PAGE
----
AUGUSTA — Safety and treatment concerns at Riverview Psychiatric Center are bringing an inspection by the court master who oversees a consent decree governing how the state must treat those with mental illness.

Court Master Daniel Wathen, a former chief justice of the Maine Supreme Judicial Court, laid out plans for the visit in his latest progress report on how the state is complying — or failing to comply — with requirements of that decree.

“To be fair, the current operation of Riverview Psychiatric Center can only be characterized as troubling,” Wathen said in the report that was made public Monday.

The 92-bed hospital — the only forensic hospital in the state — lost its certification by the Centers for Medicare and Medicaid Services a year ago and was most recently denied recertification as a 72-bed hospital in late June. The loss of certification will cost the state an estimated $20 million annually although the state has appealed the withdrawal of certification.

Wathen said his visit will be a formal one, and he has requested material in advance.

“It should be a fairly thorough evaluation of the state of the hospital at that time,” Wathen said. “The goal is to see if there’s recommendations that can be made that will assist the department with coming into compliance. It’s not an adversarial type of thing. It’s designed to be helpful to the reorganization process and not antagonistic.”


Wathen said some of the items he intends to look at would be the hospital’s management changes, such as with the superintendent following the March ouster of Mary Louise McEwen, who was replaced by patient advocate Jay Harper. He also wants to examine the response to the Centers for Medicare and Medicaid Services concerns over treatment plans and the effort to restore forensic patients to two units rather than three. Forensic patients are individuals with crime-related charges.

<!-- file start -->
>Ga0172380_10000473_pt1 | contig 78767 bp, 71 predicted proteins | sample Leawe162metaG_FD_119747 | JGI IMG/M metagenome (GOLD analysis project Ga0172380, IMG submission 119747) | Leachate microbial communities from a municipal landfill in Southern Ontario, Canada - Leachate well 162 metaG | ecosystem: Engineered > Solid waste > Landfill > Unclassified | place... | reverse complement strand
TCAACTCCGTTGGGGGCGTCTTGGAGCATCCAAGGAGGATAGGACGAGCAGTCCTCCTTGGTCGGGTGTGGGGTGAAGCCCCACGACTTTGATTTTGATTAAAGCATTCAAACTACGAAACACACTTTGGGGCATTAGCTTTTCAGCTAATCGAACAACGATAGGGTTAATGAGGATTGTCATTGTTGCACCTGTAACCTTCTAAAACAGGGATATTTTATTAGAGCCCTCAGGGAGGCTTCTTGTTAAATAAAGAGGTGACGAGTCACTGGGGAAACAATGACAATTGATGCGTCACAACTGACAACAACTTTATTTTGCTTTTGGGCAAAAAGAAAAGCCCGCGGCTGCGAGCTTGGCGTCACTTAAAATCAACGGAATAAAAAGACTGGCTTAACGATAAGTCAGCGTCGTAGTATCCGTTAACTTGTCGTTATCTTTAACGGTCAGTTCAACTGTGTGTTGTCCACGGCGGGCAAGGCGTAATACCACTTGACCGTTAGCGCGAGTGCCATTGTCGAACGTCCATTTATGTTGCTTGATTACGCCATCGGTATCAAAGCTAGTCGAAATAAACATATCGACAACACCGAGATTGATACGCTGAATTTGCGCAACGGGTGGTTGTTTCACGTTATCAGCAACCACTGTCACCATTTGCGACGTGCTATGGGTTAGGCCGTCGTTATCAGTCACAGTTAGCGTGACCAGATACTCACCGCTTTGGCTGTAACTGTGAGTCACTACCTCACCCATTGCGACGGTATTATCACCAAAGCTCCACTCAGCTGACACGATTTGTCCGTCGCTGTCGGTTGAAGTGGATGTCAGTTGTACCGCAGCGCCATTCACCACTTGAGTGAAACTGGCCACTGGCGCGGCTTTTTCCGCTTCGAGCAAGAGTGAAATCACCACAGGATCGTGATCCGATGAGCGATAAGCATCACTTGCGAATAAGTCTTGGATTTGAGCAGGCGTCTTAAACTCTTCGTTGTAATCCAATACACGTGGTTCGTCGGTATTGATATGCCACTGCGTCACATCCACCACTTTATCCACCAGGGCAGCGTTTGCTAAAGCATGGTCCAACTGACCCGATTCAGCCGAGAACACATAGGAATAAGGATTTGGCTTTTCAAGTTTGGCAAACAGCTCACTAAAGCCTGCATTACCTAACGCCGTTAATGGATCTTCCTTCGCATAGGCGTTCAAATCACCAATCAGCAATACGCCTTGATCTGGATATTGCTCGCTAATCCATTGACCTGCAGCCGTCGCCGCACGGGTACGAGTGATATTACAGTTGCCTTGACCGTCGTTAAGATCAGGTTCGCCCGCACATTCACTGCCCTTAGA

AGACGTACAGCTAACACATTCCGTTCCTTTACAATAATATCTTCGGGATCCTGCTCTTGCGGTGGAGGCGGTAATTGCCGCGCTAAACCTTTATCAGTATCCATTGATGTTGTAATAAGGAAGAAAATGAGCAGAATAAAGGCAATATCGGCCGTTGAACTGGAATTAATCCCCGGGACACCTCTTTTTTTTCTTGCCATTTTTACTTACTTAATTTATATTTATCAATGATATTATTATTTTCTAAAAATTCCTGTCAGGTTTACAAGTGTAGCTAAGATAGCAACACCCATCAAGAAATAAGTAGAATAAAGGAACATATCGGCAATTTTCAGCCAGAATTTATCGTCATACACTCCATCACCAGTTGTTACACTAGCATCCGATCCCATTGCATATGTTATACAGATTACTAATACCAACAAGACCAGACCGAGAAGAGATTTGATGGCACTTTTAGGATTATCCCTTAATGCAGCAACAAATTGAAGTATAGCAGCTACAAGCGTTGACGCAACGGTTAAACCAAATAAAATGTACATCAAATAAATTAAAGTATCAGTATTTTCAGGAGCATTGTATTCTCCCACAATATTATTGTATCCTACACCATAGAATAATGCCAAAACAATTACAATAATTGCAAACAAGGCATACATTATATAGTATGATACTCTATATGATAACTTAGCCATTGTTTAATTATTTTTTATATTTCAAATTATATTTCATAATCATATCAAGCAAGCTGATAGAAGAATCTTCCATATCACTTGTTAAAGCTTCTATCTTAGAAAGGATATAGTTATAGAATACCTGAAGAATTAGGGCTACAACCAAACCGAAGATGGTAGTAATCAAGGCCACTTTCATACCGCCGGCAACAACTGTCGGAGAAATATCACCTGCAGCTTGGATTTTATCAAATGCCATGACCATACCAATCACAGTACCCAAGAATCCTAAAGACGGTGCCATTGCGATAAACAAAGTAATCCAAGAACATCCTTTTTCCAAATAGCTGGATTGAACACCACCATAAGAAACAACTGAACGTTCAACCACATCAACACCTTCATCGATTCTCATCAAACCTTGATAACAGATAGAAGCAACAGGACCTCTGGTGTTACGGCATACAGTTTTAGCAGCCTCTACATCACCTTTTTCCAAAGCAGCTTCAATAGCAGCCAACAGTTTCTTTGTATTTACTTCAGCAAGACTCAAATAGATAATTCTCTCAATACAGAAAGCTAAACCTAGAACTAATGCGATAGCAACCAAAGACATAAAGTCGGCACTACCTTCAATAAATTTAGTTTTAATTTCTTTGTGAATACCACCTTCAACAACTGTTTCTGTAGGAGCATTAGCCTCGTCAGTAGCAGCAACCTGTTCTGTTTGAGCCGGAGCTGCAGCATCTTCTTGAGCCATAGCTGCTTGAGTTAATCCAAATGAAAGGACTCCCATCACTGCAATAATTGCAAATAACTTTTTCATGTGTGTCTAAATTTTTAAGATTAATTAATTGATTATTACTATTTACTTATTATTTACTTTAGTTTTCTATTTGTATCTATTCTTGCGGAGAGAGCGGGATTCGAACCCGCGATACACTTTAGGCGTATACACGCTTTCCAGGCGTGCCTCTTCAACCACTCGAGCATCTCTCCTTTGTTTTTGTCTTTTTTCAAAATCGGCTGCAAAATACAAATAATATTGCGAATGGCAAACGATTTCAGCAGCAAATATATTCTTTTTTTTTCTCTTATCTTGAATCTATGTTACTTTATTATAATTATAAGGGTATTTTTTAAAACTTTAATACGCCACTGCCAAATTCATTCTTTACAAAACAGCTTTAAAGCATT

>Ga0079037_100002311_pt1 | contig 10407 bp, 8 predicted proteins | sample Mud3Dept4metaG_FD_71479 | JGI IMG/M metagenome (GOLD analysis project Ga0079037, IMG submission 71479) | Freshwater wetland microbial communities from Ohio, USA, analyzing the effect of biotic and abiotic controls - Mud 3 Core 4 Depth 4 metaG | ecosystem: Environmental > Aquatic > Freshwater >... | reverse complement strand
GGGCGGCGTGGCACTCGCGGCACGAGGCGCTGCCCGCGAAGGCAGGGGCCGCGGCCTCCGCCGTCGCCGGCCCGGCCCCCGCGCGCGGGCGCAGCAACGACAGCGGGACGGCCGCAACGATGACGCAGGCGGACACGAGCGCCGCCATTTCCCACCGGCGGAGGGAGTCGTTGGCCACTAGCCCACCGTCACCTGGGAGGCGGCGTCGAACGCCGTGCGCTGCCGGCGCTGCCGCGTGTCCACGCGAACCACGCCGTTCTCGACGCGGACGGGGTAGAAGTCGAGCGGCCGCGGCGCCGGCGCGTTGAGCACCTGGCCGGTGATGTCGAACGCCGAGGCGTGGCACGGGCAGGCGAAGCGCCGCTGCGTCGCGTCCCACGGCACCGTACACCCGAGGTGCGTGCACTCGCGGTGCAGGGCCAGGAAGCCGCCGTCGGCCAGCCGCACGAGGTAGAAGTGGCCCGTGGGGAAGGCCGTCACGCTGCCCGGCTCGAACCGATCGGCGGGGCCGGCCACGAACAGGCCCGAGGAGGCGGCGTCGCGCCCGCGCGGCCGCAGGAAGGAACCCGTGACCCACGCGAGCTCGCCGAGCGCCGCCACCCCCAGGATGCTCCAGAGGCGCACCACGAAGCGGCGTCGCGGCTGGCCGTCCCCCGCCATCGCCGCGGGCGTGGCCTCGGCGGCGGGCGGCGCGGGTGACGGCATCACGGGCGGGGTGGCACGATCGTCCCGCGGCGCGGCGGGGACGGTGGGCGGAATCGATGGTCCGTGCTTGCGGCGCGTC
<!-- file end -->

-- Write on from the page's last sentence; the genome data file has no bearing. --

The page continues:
The hospital in Augusta also has been the scene of a number of attacks by patients on staff members. Among the most recent was one on Aug. 16, in which patient Frank Stewart is accused of aggravated assault for allegedly smacking a nurse in the face with a chair, leaving her with serious facial injuries.

Another patient, Charles D. Miles, is accused of destroying property and threatening to kill specific hospital workers and patients in an incident on Aug. 31.

The progress report by Wathen apparently includes the attacks since it covers a period from Feb. 16 to Aug. 31.

“Although there have been signs of improvement in recent months and plans of correction are in place, the hospital has continued to experience critical incidents involving client and staff safety and from time to time has generated concerns about proper treatment,” Wathen noted.

He also said that the hospital is operating at 85 percent capacity, but has a waiting list for admission.


“It continues to house forensic clients in three of its four units, presumably because of concern about behavior control, even though the two forensic units are not filled to capacity.”

Occasionally one patient is the only occupant of a four-bed unit on the forensic side of the hospital if that patient has proved to be particularly aggressive.

Riverview Psychiatric Center is divided into two forensic and two civil units. However, some forensic patients are being housed in one of the civil units. The forensic side of the hospital is where most of the trouble has been reported.